coworkers [68], has been successfully

    applied.

    Corneal implants, also known as intracornealring segments [7283]

    Phakic intraocular lens implantation [8489].Labiris and coworkers [90, 91] investigated

    the effect of keratoconus, CXL and CXL

    combined with topography-guided

    photorefractive keratectomy (t-PRK) on self-

    reported quality of life (QOL) by means of

    the 25-item National Eye Institute Visual

    Function Questionnaire (NEI-VFQ 25) and

    concluded that keratoconus has a significant

    impact on patients QOL, even in its early

    stages, with functional best-spectacle-

    corrected visual acuity. Moreover, CXL, and

    especially CXL combined with t-PRK,

    appeared to exert a beneficial impact on

    self-reported QOL.

    CXL Extra

    In an attempt to accelerate the time required

    for CXL treatment utilizing the Dresden

    standard protocol (usually 1 h of surgical

    time), investigators have explored two

    different research avenues: riboflavin

    application by iontophoresis aiming at rapid

    stromal saturation, and the use of high fluence

    irradiation of UV-A light [92, 93].

    The Dresden protocol relies on the

    application of UV-A light (365 nm) at the

    intensity of 3 mW/cm2 for 30 min, delivering

    a total of 5.4 J/cm2 energy onto the cornea

    [1]. In accordance with the BunsenRoscoe

    photochemical law of reciprocity, if the

    intensity and time change while the total

    energy is maintained, the effects of any

    photochemical reaction (in the current

    context, the CXL procedure) are similar.

    This implies that the total energy delivered

    and amount of cross-linkage induced in a

    standard CXL session should be similar to

    irradiation at 9 mW/cm2 for 10 min, 15 mW/

    cm2 for 6 min, and 30 mW/cm2 for 3 min,

    with all ultimately delivering the same

    energy (5.4 J/cm2) [93]. These new treatment

    protocols are referred to as accelerated CXL

    or CXL extra.

    The main concerns for accelerated CXL are

    its repercussions on the safety of the

    procedure, given that despite a similar total

    energy being applied in CXL extra, the

    intensity of irradiation is higher and may

    have a harmful effect on the corneal

    endothelium. Initial accounts of CXL extra,

    however, report results comparable to those

    obtained with the standard Dresden protocol

    [9496]. Epithelial healing occurs uneventfully

    and there are no detectable alterations in

    endothelial cell density as documented by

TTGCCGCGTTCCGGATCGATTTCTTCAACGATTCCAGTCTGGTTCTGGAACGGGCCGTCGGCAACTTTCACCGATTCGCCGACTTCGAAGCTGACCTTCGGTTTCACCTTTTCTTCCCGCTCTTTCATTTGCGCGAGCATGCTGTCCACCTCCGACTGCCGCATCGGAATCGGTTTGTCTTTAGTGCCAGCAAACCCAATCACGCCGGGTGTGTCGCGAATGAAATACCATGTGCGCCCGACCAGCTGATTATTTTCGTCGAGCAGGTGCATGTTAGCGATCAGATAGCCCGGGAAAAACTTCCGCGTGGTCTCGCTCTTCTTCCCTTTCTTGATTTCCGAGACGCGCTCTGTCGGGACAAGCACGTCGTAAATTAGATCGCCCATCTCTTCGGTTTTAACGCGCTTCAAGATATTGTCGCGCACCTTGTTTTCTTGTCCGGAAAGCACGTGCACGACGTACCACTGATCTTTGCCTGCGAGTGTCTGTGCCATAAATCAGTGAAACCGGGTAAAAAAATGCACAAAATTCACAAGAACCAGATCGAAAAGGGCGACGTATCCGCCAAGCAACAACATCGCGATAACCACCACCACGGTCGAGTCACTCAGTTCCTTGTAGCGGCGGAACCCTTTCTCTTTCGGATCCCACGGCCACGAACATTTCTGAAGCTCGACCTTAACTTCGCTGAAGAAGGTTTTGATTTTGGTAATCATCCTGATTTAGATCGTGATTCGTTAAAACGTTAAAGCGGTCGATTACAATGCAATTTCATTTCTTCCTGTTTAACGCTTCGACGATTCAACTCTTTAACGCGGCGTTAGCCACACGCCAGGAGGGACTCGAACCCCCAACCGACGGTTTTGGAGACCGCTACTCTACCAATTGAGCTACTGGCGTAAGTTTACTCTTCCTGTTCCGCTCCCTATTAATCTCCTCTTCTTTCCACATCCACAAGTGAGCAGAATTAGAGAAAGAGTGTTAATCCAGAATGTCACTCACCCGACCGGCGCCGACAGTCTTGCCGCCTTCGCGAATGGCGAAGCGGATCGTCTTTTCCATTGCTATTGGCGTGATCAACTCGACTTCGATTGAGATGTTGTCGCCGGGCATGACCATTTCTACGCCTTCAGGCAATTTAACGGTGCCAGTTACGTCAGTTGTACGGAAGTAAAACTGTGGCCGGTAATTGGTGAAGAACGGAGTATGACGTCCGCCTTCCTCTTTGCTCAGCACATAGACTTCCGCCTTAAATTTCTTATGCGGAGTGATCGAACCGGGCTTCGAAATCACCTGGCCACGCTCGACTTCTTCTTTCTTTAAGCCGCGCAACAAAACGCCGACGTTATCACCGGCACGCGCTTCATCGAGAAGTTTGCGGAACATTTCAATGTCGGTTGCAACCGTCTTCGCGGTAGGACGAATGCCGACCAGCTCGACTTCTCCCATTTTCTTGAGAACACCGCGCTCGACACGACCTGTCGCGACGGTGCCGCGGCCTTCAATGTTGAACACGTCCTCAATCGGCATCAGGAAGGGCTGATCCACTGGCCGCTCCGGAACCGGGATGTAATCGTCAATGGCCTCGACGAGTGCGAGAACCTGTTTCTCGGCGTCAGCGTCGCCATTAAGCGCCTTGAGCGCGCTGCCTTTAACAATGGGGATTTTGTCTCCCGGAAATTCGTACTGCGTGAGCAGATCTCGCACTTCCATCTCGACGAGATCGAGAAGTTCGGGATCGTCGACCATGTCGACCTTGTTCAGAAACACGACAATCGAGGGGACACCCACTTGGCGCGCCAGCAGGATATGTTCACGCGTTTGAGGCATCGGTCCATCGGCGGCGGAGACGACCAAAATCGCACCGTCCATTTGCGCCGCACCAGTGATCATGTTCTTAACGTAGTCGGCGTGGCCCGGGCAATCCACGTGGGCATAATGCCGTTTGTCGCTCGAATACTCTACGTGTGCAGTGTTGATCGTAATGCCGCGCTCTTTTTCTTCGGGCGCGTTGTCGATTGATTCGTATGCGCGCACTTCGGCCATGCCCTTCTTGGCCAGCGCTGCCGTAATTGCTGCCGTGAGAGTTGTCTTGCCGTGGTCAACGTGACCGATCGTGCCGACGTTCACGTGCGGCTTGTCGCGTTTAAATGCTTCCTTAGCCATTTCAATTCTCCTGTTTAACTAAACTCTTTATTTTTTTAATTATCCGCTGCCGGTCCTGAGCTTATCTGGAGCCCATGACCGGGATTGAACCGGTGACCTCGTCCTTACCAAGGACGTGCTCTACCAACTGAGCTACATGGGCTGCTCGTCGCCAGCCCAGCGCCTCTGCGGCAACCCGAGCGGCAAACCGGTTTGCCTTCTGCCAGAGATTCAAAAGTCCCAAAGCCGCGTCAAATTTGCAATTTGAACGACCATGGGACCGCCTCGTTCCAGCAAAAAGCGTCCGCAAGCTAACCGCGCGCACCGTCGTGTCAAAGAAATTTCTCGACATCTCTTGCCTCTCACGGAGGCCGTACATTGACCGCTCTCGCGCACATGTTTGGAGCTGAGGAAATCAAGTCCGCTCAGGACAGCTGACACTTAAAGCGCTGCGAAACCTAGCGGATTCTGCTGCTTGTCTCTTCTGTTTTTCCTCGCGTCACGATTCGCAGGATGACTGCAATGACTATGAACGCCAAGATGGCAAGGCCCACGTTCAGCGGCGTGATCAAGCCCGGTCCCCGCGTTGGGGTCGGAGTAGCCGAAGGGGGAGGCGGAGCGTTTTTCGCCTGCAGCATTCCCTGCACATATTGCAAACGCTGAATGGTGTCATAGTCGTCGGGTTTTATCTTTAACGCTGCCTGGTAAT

confocal microscopy. In contrast, Cingu and

    coworkers [97] reported transient corneal

    endothelial changes following accelerated

    CXL (18 mW/cm2 for 5 min) for the

    treatment of progressive keratoconus in a

    casecontrol study. In this investigation,

    which employed corneal specular microscopy,

    a decrease in endothelial cell density was

    observed postoperatively at 1 month, which

    864 Adv Ther (2013) 30:858869

    123

  • returned to pre-operative values after 6 months

    of follow-up.

    Overall, accelerated CXL protocols seem to

    be a promising alternative in minimizing the

    duration of the treatment and lessening patient

    discomfort. Future large, controlled studies are

    needed to confirm the immediate and long-

    term safety of the procedure.

    CONCLUSION

    CXL has marked a new, less invasive era in the

    management of corneal ectatic disorders.

    Since the first pilot studies over a decade

    ago, many modifications and several

    improvements to the original protocol have

    been successfully carried out. These steps

    maximize the cross-linking effect and by

    doing so, halt progression and postpone

    or even avoid the need for corneal

    transplantation, as well as improving

    functional vision in patients with ectasias.

    The CXL plus and CXL extra protocols may

    represent the future of this procedure, but

    more research is needed before these steps

    are widely adopted. The clinical utility of

    CXL has already been well demonstrated

    even though there is, to date, no adequate

    knowledge regarding long-term, unforeseen

    consequences. Future research will further

    elucidate and consolidate the place of CXL

    among the most innovative surgical therapies

    in ophthalmology.

    ACKNOWLEDGMENTS

    No funding or sponsorship was received for this

    study or publication of this article. Dr.

    Anastasios Konstas is the guarantor for this

    article, and takes responsibility for the integrity

    of the work as a whole.

    Conflict of interest. George Kymionis,

    Dimitrios Mikropoulos, Dimitra Portaliou, Irini

    Voudouragkaki, Vassilios Kozobolis, and

    Anastasios Konstas declare that they have no

    conflict of interest in any of the materials or

    methods described herein.

    Compliance with ethics guidelines. The

    analysis in this article is based on previously

    conducted studies, and does not involve any

    new studies of human or animal subjects

    performed by any of the authors.

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    An Overview of Corneal Collagen Cross-Linking (CXL)AbstractIntroductionOriginal Surgical Technique (Dresden Protocol)Efficacy, Safety and Clinical OutcomesCorneal Collagen Cross-Linking in Thin Corneas (Under 400 microm)ComplicationsNew CXL IndicationsInfectious KeratitisUlcerative Keratitis

    CXL PlusCXL Extra

    ConclusionAcknowledgmentsReferences